I thought I’d take a break — a very brief break — from Native American lore to bring you news and pictures of my darling daugher’s recent “elopement.”
Originally she and her fiance were going to get married in the Islands in May. However, due to the recent financial problems in this Nation and the $700 billion economic burden that has just been foisted off on the American people, both she and her fiance decided to give their families a break by eloping. Except that they let us all know that they were eloping, and so of course both families were in attendance at their elopement. Also their best friends were there.
They were married in Vermont (my ex and I raised both our children in Vermont) on October 20th. Currently I’m in Florida on a course at my church and so I hopped in my car and drove the 1500 miles or so to Vermont — a beautiful drive, by the way, as I went by way of Highway 81, up through Virginia and Pennsylvania. In this picture, the bride is in the middle and my eldest daughter is on the left. I’m on the right in black — as we all were getting ready for the wedding.
Vermont was beautiful at this time of year. The trees were alive and screaming with color. The yellows and golds were as bright as the sun. In one place, I got lost and ended up at the Ethan Allen statue, and I was presented with color as bright as any day — and the trees lined the streets — I was entranced. The reds of the maples, the oranges and greens and browns literally scremed at you with color. Wow!
The ceremony was performed in the courthouse — it was a civil ceremony. And though it wasn’t the kind of ceremony one normally thinks of as a wedding, it was still beautiful. Made more so by our children’s concern for their families. My father was a judge and I well remember couples coming to our house in the middle of the night to be married. This reminded me of those times — but only sightly. Here is the bride and groom.
It was cool in Vermont at this time of year. The first morning I was there, I awoke to go out and run and went out into a 21 degree morning. It was invigorating, to say the least. Here is the bride and groom, coming out of the courthouse as we clapped and congratulated them. Note the bride’s high waisted wrap –doesn’t it remind you of a Jane Austin novel? So romantic.
Afterwards, we went back to the hotel — which was a Weston Hotel resort — and had a wonderful meal provided by the bride’us father (me ex) and his wife. A grand piano was also provided in the private room, since we all play the piano. But no one wanted to play — we all said we were out of practice. So I started it out, by playing rather badly I mst admit — with my right hand still healing from its earlier break in May — I found much to my chrigrin that I couldn’t even reach an octave with my right hand. But it broke the ice and my eldest daughter played, providing the bride and groom with the opportnity to dance. First it was father and bride and groom and mother dancing, but then it was the bride and groom. It ended with a beautiful round of piano playing by my ex, who brought us all to tears by playing Pacobelle’s Cannon. Again, please excuse the misspelling.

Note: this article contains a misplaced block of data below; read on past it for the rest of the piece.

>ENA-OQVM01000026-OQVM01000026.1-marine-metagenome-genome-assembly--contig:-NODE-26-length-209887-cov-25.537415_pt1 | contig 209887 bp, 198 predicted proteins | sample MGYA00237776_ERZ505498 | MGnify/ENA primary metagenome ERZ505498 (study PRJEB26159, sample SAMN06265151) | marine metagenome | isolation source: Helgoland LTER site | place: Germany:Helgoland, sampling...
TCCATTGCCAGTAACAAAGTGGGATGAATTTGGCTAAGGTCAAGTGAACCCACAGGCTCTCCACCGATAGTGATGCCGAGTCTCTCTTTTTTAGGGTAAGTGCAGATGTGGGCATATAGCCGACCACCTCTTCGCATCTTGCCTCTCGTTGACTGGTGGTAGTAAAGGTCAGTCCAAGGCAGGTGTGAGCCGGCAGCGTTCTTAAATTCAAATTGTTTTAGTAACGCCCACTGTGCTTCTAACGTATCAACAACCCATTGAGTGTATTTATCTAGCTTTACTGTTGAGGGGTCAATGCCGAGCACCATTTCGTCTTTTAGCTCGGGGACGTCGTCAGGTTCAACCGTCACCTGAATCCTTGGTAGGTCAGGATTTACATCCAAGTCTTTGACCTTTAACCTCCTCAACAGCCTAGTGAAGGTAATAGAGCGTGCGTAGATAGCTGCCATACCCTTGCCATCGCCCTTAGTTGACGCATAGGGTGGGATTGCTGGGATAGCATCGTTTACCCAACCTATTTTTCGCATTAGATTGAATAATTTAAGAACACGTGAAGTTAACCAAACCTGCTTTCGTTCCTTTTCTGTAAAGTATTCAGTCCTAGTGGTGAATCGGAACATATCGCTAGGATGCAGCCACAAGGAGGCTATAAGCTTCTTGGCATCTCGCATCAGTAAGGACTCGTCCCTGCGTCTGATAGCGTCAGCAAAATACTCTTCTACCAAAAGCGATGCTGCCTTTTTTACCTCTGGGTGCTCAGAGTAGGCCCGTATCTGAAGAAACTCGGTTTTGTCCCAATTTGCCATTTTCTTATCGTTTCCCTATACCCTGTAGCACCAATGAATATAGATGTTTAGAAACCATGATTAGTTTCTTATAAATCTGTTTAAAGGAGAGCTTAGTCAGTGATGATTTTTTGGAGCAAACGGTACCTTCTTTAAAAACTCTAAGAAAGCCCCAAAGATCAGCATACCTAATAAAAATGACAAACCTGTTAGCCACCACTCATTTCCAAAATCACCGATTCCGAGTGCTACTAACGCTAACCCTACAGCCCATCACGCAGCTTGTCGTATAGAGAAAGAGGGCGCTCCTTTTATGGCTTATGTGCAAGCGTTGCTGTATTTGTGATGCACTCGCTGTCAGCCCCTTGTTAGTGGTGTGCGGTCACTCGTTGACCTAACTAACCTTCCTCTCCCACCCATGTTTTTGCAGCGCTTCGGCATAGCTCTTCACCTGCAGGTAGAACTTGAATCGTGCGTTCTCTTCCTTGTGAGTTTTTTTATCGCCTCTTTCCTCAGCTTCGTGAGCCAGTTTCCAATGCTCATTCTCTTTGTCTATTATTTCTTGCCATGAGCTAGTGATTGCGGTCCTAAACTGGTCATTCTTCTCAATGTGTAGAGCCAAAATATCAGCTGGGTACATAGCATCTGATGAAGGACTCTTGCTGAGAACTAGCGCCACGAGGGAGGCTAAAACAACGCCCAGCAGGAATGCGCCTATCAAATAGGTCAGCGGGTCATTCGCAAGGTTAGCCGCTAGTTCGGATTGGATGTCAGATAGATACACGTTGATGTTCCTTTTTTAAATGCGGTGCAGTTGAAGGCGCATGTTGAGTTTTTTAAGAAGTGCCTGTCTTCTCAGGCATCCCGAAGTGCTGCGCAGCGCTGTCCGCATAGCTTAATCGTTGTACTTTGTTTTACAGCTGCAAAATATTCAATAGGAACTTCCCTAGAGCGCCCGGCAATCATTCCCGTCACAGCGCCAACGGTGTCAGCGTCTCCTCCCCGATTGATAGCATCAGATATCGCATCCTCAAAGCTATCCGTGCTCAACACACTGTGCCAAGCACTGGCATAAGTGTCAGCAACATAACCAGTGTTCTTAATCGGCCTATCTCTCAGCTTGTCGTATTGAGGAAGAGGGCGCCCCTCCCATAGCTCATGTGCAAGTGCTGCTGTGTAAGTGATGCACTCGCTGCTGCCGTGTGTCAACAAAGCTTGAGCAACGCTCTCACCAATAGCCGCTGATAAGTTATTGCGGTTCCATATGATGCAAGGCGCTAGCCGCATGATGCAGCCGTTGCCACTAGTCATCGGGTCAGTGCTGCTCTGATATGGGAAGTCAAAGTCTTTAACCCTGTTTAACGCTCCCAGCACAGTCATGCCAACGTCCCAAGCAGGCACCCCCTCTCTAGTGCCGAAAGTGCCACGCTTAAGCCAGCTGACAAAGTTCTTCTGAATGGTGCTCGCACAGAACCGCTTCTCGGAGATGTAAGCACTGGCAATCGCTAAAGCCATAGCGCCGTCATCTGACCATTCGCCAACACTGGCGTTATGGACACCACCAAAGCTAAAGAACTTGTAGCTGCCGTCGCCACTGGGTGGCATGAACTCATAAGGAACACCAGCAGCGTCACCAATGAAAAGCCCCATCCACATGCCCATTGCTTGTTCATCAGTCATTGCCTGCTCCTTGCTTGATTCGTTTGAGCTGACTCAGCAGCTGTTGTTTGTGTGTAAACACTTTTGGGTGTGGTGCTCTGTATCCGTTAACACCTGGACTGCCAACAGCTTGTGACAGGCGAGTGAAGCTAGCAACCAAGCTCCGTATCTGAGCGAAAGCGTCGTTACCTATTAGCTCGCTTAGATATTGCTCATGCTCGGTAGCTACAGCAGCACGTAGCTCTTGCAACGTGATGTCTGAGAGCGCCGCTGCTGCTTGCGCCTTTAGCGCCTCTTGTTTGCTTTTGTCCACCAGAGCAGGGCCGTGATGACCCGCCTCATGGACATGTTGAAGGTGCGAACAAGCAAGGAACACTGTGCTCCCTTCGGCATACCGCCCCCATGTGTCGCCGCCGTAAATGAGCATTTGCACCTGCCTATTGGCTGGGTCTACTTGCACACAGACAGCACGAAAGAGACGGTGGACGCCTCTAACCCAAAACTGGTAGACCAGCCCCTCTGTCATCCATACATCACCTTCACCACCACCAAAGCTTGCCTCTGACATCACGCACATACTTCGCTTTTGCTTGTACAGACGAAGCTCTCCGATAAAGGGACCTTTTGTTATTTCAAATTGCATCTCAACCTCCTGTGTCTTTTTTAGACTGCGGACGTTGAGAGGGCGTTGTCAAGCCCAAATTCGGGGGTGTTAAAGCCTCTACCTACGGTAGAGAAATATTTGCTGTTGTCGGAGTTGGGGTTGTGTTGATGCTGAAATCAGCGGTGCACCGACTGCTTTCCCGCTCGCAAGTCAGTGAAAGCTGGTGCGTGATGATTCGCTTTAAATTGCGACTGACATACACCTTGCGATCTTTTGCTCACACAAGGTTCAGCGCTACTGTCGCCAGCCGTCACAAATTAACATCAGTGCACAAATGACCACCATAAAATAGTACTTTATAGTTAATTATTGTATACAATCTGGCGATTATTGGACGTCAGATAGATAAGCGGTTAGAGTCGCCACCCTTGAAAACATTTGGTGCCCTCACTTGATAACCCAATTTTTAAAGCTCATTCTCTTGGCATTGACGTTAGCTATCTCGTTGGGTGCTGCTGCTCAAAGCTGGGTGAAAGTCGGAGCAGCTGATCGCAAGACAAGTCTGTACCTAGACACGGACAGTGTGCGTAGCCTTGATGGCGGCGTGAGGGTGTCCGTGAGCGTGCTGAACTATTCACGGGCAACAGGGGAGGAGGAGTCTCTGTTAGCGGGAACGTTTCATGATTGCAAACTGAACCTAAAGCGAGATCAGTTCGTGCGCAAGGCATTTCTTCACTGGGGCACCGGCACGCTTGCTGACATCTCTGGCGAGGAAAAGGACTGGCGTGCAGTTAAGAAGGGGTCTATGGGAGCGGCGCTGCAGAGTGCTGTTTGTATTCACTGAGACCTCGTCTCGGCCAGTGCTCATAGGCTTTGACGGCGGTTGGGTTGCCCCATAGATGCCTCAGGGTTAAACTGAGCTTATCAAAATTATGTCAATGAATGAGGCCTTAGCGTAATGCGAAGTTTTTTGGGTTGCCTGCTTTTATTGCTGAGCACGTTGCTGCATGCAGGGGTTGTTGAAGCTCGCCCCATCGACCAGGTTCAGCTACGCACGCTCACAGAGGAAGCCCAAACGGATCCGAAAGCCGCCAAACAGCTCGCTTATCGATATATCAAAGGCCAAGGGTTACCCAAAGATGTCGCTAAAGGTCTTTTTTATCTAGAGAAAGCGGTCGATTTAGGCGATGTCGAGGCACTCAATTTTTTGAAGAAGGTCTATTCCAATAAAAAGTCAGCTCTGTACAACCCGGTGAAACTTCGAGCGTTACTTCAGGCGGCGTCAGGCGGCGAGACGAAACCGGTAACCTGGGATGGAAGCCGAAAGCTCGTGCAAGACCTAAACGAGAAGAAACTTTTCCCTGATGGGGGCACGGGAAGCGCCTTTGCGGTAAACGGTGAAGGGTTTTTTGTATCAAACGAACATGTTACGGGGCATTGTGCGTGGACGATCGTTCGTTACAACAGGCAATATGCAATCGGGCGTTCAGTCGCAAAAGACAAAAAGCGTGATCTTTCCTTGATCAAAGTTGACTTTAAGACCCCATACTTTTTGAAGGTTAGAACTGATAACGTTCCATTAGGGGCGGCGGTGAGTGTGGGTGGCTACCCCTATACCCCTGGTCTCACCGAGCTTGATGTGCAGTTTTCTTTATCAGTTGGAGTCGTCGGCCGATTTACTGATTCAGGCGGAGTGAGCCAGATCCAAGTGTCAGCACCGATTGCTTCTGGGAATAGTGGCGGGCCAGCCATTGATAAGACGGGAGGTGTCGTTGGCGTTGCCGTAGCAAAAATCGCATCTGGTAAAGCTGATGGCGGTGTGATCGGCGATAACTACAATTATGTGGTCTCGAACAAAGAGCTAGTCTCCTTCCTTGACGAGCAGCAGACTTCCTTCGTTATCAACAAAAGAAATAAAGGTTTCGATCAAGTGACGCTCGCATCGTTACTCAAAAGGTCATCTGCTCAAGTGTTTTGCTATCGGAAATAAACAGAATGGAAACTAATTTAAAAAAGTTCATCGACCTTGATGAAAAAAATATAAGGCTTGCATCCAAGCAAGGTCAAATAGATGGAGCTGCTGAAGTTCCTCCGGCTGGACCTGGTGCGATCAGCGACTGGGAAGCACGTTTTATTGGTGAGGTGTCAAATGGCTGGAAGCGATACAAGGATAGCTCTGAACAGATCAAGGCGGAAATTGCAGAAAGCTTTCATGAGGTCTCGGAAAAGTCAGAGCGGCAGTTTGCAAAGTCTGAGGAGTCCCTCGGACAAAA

Here is the bride and groom. Aren’t they beautiful? One thing I must say. Since my darling daughter has been with this man, her life has been filled with happiness. After boyfriends who brought her to tears, or invalidated her or made her wrong, she met this man, who has brought her nothing but happiness. I think you can see that from her glow. I was also impressed with the speech by his mother, who said that since he has met my daughter, his entire life has gotten better, that she has never seen him happier. And I think that this is a very most important factor in marriage. Does one contribute to the other and make them better. Or does the relationship detract? In this case, they both compliment each other, so that together, they are more than if they were apart.
And did I mention that I am now a very proud step-grandmother? What a thrill! I hope that you’ve enjoyed my sharing this, a very important occasion in my life, with you. Yes, it was a sort of elopement, yes, it was a civil ceremony, but it was still a very beautiful ceremony, and a very beautiful day. And the bride and groom are to be congratulated on their empathy with their families, in this unstable environment of economical concern. I hope you’ll share with me many well wishes for the couple. I’d love to hear your thoughts.